As I say, they are completely different experiences, so if budget permits, do both!

rgrigsby
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Slightly different but I'd also add the Silverstone Classic to the list, it combines the ability to get close to the cars and people of Goodwood with the opportunity to see some classic F1 (think 80's/90's) cars being used in anger. It's a great event if you can make it.

Of the two I suspect the Goodwood Revival will be the more enjoyable, going to an F1 race is definitely an experience worth doing at some point but there a lot less access and quite a lot of waiting around.

 

ScottR400D
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The Revival is a great weekend but not comparable with a GP, IMO. Completely different things with different reasons to go. I wouldn't discount the Festival either but again, not a really comparable event, just different. 

I was booked to go to Austin back in 2020, a special birthday treat from my son. Flights, accommodation, tickets all booked but refunded as things got cancelled. We're trying again for next year, have just booked accommodation. Fingers crossed! A lot more costly than Goodwood of course but a completely different experience! 

A GP would be my preference though I've done both Goodwood events in the past.


 

 

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Harry Flatters
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Sorry David, a distraction to your thread, but worth reading up on.

#3 - I'd agree about the Silverstone Classic Robert, but for the slight problem. Following the recent scandalous and avaricious price increases that Silverstone have slapped on the British GP for 2023, I have vowed never to darken their doors again.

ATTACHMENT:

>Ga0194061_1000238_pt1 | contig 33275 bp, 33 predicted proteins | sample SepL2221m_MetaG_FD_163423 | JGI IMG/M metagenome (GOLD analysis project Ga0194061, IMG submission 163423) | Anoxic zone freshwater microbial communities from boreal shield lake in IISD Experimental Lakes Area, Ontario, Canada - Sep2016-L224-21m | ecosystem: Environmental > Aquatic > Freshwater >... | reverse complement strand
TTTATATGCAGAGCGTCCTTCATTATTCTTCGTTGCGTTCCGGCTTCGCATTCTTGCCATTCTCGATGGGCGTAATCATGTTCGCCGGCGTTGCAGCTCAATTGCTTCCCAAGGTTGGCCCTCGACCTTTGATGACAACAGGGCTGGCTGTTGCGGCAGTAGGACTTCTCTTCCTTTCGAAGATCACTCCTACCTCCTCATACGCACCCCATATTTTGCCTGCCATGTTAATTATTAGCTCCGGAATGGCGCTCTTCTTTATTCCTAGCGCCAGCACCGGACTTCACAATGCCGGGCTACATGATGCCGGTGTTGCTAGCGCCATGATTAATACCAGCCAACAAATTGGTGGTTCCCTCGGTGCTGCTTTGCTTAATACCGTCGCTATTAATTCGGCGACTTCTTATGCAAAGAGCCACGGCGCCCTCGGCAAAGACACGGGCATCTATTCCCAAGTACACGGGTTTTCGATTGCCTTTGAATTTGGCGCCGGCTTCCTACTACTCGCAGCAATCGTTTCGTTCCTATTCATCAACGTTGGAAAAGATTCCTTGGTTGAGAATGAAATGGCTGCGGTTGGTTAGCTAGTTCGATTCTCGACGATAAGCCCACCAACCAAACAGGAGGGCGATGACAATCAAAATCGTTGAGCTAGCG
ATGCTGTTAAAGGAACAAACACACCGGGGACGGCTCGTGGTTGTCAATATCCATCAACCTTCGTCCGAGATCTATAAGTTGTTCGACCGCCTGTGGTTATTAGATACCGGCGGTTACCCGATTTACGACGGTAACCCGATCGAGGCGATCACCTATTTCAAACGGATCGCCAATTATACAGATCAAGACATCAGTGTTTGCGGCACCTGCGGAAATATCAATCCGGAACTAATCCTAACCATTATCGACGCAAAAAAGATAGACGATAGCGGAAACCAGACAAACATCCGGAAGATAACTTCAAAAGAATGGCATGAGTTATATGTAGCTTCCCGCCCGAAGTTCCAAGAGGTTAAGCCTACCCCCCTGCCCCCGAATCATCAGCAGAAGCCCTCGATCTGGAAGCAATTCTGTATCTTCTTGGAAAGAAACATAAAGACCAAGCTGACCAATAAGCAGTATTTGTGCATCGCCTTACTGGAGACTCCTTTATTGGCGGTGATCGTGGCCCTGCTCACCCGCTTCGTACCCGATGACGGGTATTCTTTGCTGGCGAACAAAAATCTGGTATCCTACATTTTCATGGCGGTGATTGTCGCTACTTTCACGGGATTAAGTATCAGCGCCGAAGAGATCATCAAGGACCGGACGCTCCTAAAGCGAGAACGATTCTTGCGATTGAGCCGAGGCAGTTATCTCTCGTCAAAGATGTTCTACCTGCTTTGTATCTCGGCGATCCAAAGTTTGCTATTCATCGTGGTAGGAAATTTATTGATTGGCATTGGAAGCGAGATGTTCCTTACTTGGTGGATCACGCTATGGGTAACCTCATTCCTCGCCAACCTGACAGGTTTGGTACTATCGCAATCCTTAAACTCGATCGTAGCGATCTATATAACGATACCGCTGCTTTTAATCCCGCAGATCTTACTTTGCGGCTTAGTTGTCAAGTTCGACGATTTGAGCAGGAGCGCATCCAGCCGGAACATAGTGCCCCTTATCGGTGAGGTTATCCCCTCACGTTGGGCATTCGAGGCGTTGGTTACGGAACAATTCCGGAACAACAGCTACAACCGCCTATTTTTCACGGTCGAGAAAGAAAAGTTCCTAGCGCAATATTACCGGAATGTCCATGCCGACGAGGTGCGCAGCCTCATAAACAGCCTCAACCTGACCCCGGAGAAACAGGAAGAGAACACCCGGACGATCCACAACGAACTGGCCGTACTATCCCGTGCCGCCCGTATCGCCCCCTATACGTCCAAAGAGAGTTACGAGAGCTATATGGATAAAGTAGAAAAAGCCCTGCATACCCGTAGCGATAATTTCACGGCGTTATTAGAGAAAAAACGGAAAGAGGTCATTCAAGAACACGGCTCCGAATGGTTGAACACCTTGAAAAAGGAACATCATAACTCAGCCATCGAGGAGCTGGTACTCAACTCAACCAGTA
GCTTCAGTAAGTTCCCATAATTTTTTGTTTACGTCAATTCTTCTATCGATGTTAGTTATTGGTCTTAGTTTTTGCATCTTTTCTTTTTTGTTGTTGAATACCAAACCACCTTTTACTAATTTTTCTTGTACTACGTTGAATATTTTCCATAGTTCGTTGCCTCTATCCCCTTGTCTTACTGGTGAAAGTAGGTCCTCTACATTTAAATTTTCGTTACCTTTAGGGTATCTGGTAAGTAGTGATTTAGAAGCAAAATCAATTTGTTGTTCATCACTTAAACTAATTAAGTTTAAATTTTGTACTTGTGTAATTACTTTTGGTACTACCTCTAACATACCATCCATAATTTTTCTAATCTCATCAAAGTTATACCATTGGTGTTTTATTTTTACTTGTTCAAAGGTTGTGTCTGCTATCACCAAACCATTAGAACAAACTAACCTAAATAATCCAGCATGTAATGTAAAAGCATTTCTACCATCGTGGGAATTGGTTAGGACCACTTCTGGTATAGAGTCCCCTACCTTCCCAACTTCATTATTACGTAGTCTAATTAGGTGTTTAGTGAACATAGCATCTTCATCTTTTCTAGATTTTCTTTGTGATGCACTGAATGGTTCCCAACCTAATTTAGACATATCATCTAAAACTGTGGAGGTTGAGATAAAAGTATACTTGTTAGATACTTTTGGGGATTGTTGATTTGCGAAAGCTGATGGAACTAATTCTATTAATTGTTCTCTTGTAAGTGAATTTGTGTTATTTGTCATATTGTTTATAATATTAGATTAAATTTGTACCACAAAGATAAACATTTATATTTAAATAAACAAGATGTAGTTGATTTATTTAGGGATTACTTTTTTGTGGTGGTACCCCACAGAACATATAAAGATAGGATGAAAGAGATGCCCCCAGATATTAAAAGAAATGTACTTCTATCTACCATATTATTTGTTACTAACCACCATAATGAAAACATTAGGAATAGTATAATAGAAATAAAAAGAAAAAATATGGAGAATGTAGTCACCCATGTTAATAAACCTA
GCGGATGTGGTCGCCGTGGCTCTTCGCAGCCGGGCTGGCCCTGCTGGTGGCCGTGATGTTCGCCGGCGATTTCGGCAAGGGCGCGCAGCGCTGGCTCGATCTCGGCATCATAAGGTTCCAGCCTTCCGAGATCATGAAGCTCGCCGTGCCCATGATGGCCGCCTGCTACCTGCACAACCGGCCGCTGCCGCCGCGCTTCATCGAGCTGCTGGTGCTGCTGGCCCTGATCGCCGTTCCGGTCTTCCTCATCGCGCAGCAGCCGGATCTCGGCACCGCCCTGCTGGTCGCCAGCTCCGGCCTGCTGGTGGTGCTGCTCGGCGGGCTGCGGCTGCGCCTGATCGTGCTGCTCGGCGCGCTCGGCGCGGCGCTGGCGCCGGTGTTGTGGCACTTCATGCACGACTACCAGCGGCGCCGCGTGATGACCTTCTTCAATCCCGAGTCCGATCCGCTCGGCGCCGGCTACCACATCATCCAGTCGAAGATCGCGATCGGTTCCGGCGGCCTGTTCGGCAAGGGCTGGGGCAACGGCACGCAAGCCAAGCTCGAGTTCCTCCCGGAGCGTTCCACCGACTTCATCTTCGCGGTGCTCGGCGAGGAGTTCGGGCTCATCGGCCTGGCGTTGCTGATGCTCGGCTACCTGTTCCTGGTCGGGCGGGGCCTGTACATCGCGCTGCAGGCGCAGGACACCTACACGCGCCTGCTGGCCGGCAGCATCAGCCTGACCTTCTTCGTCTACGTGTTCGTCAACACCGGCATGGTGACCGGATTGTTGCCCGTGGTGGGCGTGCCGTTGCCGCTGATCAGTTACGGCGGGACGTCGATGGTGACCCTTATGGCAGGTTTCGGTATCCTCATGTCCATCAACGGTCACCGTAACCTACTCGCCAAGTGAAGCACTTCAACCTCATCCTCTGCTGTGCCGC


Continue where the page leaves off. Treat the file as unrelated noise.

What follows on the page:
This year, I paid £595 for a 3-day ticket to the Club Silverstone enclosure. Next year they want to take my pants down for £939 - a near 58% increase Rage

My response to that, is if that's how they treat loyal F1 fans who have supported them through thick and thin, just because they want to attract and rip off the 'new' Netflix DTS F1 fan, then they can go and do one. Frankly, they deserve each other!

Gareth H
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If your wife isn't a fanatical F1 fan then the revival every day, we take our wives and they love it, neither are full on race fans but will watch for a while, but there is so much other stuff going on, you can easily spend 3 days, and really need at least two to make the most of it.

we (the lads) do Le Mans / Spa / Silverstone and The Revival smashes them all.

David Brown
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Thanks all. Should have said I've been to two Silverstone Classics, which were great. Last GP was 197? At Silverstone when a sudden rain shower put 10 or so cars off the track in front of us. But which GP to visit?

ptr_drvr